The European Union has never been very popular in Britain. It joined late, and its voters will be asked on June 23 whether they want to leave early. The referendum’s outcome will not be legally binding on the government; but it is inconceivable that Britain will stay if the public’s verdict is to quit.
Over the years, the focus of the British debate about Europe has shifted. In the 1960s and 1970s, the question was whether Britain could afford not to join what was then the European Economic Community. The fear was that the United Kingdom would be shut out of the world’s fastest-growing market, and that its partnership with the United States would be at risk as well: The Western alliance would consist of two pillars, and Europe, not a shrunken Britain, would be one of them.
Today, it is the enfeeblement, not power, of Europe, that drives the UK debate. The British perceive themselves as doing rather well, whereas Europe is doing badly. Indeed, ever since the 2008 crash, the EU has been identified with failure. Outside Britain and Germany, there has been almost no economic growth. It cannot defend its frontiers against terrorists (“Europe is not safe,” proclaims Donald Trump). Its institutions lack legitimacy. Made up of 28 quasi-sovereign members, it cannot act, but only issue intentions to act. No wonder there is a move afoot to reclaim national sovereignty, where some decision-making power still resides.
The EU’s fate has become hopelessly entangled with that of its most vulnerable feature: the 19-member eurozone, the single-currency heartland of economic stagnation. To officials in Brussels, the eurozone is the EU. Only Britain and Denmark have been allowed to opt out. The other members, including Sweden, are expected to join when they meet the criteria. The eurozone was to be the engine of political union. But the engine has stalled.
To be sure, the 2008 crisis started with the banking collapse in the US. But most of the rest of the world has recovered, whereas most of Europe has not. To assess why, a recent symposium on the subject at Nuffield College, Oxford, focused on the lack of a sovereign authority able to protect the European economy as a whole from contagious crises starting elsewhere. The missing bits of sovereignty include a fiscal transfer system to respond to asymmetric shocks; a risk-free asset (eurobonds) in which to park redundant money; a single system for supervising banks and capital markets; a central bank able to act as lender of last resort; and the ability to organize an EU-wide stabilization/recovery program.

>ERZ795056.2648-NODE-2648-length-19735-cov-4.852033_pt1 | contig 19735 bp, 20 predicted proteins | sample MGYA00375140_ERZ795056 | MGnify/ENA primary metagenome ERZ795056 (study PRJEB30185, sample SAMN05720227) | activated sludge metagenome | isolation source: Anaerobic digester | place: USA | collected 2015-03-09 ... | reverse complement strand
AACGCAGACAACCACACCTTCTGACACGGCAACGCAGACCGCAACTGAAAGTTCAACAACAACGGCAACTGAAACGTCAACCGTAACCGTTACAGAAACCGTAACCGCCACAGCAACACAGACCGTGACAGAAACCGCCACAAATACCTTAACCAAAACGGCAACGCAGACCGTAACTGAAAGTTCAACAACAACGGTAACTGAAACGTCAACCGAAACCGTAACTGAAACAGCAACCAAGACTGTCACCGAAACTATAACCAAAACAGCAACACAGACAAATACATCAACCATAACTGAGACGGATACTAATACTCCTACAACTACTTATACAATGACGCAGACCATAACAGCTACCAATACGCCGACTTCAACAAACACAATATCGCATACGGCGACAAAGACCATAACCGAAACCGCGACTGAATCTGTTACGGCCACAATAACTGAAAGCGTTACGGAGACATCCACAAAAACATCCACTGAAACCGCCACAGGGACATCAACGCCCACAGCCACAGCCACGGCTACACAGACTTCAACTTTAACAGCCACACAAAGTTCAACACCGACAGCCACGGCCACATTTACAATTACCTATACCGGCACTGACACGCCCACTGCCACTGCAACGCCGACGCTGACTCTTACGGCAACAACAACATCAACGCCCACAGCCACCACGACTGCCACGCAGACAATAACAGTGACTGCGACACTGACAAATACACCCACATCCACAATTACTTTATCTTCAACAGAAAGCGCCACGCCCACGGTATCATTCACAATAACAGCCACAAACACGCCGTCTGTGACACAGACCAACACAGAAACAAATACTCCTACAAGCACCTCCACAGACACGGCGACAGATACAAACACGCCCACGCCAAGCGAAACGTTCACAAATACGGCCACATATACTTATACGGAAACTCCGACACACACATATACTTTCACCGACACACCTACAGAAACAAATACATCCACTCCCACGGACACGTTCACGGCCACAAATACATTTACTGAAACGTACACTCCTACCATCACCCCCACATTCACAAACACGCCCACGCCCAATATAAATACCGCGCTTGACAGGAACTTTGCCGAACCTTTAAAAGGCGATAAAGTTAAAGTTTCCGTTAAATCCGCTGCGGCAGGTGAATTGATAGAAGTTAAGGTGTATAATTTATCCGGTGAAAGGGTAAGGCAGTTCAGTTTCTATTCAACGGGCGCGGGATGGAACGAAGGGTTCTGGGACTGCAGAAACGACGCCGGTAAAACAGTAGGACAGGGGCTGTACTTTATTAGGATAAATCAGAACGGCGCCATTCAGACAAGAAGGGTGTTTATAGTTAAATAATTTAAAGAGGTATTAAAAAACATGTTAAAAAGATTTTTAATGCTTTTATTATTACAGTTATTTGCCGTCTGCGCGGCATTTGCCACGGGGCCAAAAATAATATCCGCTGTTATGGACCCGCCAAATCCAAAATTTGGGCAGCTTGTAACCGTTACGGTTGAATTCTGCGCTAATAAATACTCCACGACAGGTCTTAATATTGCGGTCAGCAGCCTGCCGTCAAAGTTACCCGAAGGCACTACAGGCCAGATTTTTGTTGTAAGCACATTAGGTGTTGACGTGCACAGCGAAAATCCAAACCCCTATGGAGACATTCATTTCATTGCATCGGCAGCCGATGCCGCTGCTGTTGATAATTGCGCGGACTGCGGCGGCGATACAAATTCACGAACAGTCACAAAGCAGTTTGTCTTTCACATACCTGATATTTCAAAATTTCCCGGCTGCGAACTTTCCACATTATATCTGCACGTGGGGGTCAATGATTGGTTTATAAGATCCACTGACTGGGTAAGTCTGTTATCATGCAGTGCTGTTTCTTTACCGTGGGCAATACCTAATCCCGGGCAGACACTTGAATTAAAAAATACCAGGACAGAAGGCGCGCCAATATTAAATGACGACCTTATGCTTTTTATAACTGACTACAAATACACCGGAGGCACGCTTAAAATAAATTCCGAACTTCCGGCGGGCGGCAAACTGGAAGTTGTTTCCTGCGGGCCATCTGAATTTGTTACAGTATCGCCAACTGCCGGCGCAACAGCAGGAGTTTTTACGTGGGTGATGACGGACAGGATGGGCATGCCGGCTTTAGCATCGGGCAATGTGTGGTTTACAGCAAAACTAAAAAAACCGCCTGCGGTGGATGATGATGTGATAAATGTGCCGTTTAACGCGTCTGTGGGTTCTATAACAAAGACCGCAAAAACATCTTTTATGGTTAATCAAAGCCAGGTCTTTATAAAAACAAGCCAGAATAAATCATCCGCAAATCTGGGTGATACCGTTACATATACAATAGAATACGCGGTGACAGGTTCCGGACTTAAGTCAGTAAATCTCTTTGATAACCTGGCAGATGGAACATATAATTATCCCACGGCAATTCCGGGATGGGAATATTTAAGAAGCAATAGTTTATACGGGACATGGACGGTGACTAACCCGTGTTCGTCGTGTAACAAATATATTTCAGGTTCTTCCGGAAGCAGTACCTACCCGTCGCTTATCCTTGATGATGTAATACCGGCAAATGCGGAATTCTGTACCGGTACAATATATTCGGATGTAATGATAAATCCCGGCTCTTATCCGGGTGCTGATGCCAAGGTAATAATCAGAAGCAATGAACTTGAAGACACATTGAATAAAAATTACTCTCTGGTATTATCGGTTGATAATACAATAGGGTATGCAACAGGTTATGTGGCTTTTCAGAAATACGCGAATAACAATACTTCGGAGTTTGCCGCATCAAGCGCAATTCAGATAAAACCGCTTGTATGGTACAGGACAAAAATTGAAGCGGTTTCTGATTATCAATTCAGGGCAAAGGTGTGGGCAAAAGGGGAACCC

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The eurozone has weakened the nation-states comprising it, without creating a supranational state to replace the powers its members have lost. Legitimacy thus still resides at a level of political authority that has lost those attributes of sovereignty (such as the ability to alter exchange rates) from which legitimacy derives.
Meanwhile, promises of action continue to flow. The so-called Five Presidents’ Report calls for “completing Europe’s economic and monetary union” as a prelude to “political union.” But is that the right sequence? Historically, political union precedes economic and monetary union. As Otmar Issing, a former ECB chief economist, never tires of pointing out, without a sovereign, the process of transferring competences – including monetary policy – to ever higher levels will create a huge legitimacy deficit.
The EU has tried to achieve political union incrementally, because it was impossible to start with it. Indeed, barely hidden in the “European project” was the expectation that successive crises would push political integration forward. This was certainly Jean Monnet’s hope. The alternative – that the crises would have the opposite effect, leading to the breakup of the economic and monetary union – was never seriously confronted.
Few people in the UK would welcome a rapid move toward a political union, assuming this means filling in the gaps in sovereignty that have crippled the eurozone. Indeed, in the deal that Prime Minister David Cameron negotiated with European heads of government as a condition of remaining in the EU, Britain is specifically exempted from commitment to “ever closer political union.” Yet, without a political union, it is hard to see how the eurozone can be made to work.
The eurozone is therefore likely to break up into more compatible parts, after further failed efforts to muddle through. One can imagine a northern single-currency area, with enough sovereignty (provided by Germany or, more plausibly, by Germany and France acting together) to make it work, linked by free trade to a southern area that is not subject to the northern bloc’s monetary and fiscal rules. Specifically, members of the southern bloc would have fixed, but adjustable, exchange rates with one another and with the northern union.
The southern bloc, however, would lack a member with the weight and prestige to counterbalance Germany. That member could only be Britain. And this is the main argument against pulling out of the EU: By staying in, Britain would be able to ensure that, if and when the eurozone’s breakup comes, the process is not too messy, and will at any rate preserve something of the spirit of the EU’s founders. Britain has much to fear from an acrimonious divorce, as it will inevitably be swept into its turbulent wake.
It has always been part of Britain’s role to act as a bridge between different worlds. It can play this role in the two Europes of the future, but only by not cutting itself off from the one Europe that currently exists.
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Robert Skidelsky, professor emeritus of political economy at Warwick University and a fellow of the British Academy in history and economics, is the author of a three-volume biography of John Maynard Keynes and a member of the British House of Lords.